Sunday, December 26, 2010

Seen In The GrapeVine

I saw this in the GrapeVine. No wonder they call it our meeting in print. It is pretty reflective of what you hear in contemporary meetings.

The article was submitted by a member and pertains to questions asked when they were answering phones at the local intergroup. Here is one of the questions and the answer given:

"My mother is a hopeless drunk-she's seventy years old-I want to put her away!" The answer: "I responded that A.A. does not use the word hopeless...."

I guess contemporary A.A. doesn't use the word hopeless. I've sat in enough of the MOTR A.A.-lite meetings to know that. Instead we sell false hope of not drinking one day at a time and things will get better. That is if the things are external. I have been down that road a time or two myself. Get sober, stay sober long enough to start feeling better, and then dash my hopes and everyone else's hopes by drinking again. I think the saddest thing I see in A.A. is an alcoholic that doesn't know that he or she is hopeless. Because it only when I get to a place of true hopelessness that I can see any real hope.

Let me see how many times the book says anything about being hopeless.

Forward To The First Edition:
"We of Alcoholics Anonymous are more than a hundred men and women who have recovered from a seemingly hopeless state of mind and body."
Until my situation seemed to be truly hopeless, I was not interested in taking any kind of spiritual action to find an answer. As long as the answer lay in another job, getting my life back together, or any external circumstance changing, I could not see the hopelessness of my condition.

From The Forward To The Second Edition, in regards to Bill 12th-Stepping Dr. Bob:
"This physician had repeatedly tried spiritual means to resolve his alcoholic dilemma but had failed. But when the broker gave him Dr. Silkworth's description of alcoholism and its hopelessness, the physician began to pursue the spiritual remedy for his malady with a willingness he never before been able to muster."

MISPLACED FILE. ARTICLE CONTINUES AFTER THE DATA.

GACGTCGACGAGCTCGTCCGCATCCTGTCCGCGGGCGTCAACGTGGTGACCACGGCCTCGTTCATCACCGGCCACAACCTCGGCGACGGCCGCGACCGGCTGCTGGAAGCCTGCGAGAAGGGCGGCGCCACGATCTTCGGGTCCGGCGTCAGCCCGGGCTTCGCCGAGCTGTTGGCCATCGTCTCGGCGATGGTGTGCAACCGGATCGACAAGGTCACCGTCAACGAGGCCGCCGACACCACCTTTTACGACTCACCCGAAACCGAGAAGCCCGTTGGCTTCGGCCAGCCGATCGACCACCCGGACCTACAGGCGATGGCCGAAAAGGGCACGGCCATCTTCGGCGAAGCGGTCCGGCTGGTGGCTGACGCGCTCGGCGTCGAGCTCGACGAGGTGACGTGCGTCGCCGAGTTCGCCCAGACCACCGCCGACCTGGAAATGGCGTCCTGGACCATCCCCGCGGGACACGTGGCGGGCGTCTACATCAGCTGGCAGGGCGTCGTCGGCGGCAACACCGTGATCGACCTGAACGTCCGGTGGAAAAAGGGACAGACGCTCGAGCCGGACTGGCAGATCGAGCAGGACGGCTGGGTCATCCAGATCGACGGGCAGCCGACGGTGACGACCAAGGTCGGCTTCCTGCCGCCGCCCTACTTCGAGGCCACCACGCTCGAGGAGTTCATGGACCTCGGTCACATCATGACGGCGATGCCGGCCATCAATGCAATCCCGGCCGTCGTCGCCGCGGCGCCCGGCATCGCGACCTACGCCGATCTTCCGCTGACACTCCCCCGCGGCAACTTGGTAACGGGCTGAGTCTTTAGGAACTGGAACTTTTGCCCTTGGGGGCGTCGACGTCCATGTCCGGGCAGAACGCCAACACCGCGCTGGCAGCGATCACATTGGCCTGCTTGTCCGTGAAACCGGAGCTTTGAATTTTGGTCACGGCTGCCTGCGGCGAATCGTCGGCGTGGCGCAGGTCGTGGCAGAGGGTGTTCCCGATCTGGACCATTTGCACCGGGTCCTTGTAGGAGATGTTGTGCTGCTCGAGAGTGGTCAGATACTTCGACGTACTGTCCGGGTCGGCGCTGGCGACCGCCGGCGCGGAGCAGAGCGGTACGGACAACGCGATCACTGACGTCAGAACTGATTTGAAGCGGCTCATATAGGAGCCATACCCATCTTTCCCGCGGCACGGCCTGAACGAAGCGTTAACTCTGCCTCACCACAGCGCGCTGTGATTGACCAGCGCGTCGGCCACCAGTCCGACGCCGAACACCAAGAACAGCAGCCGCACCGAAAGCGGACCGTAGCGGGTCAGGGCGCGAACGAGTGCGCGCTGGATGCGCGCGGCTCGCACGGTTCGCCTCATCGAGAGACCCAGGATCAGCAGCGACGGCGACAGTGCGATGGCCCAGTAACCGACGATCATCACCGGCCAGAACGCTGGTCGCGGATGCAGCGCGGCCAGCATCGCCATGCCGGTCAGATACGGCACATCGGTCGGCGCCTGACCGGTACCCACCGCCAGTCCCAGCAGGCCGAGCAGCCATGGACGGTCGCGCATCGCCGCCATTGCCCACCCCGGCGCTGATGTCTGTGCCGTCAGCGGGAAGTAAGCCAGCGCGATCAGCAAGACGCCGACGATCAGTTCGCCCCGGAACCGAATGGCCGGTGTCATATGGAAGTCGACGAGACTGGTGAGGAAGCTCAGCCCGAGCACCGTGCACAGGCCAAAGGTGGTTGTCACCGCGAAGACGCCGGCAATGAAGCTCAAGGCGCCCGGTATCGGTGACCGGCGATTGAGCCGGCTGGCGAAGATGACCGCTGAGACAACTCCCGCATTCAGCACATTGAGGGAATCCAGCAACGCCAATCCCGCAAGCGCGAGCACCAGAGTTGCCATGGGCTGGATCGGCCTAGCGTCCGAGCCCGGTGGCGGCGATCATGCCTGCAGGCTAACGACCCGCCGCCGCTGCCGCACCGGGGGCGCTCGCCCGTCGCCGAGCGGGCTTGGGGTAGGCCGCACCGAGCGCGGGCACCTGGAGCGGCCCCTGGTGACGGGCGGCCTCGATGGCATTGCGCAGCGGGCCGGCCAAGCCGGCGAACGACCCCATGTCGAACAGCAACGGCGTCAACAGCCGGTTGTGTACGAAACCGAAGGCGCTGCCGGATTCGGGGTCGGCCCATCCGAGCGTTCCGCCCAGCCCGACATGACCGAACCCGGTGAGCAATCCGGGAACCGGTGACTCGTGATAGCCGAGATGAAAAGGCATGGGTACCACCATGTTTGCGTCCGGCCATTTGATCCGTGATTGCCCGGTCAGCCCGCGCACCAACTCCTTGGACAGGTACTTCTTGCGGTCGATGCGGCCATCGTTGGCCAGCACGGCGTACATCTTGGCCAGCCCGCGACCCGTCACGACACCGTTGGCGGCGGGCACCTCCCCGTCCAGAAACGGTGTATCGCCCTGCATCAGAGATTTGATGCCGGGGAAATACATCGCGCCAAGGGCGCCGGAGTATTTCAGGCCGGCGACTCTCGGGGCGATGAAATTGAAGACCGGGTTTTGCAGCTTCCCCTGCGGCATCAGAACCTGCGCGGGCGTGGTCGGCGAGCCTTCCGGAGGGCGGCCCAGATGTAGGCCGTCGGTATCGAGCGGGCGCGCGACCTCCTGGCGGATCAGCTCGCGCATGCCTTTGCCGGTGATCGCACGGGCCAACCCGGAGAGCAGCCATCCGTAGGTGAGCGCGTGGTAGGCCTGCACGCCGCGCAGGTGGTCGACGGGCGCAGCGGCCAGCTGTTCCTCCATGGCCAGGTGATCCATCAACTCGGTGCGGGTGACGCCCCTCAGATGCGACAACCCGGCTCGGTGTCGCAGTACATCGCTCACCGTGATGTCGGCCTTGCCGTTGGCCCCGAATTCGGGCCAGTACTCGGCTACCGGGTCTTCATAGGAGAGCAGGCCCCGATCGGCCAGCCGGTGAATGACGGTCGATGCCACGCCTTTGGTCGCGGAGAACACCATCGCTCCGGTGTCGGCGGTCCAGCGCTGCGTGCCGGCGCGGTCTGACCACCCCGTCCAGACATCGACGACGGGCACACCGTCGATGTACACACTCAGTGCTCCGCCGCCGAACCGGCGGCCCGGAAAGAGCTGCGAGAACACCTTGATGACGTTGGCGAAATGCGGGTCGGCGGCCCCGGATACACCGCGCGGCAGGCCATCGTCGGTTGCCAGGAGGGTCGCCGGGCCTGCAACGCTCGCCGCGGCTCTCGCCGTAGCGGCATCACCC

Sounds like Dr. Bob was a lot like me.

Dr. Silkworth regards Bill Wilson as an alcoholic of a type that he had come to regard as hopeless. He goes on to say that alcoholism seems to be outside the scope of medical science and that frothy emotional appeal seldom suffices to be a real answer for a real alcoholic and that unless a deep inward change occurs, there is very little hope of an alcoholic recovering. When he relates his experiences with two alcoholics, the common theme of both men's stories are that had to become hopeless to see hope.

Bill says in his story that the reason he listened to Ebby was that he was hopeless. Chapter Three spends about all the space given it talking about how the alcoholic mind is hopeless and will always drink. In Chapter Seven, it talks about dwelling on the hopeless feature of the malady and that the more hopeless an alcoholic feels, the better. I'm not in the business of selling false hope and I think that if when I work with an alcoholic and he doesn't have a true First Step Experience and leaves my house feeling more hopeless than when he got there, I haven't done my job.

Maybe the author of that article ought to read the book. Or better yet, do what's in it.

(edited font size)


  1. Good post Jim. I would have to say with me, chronic slipper that I was... got my bout with hopelessness from my last round with booze.

    I knew the book pretty well at the time... but was missing something with relation to that hopelessness.

  2. "In that respect alcohol was the Great Persuader..."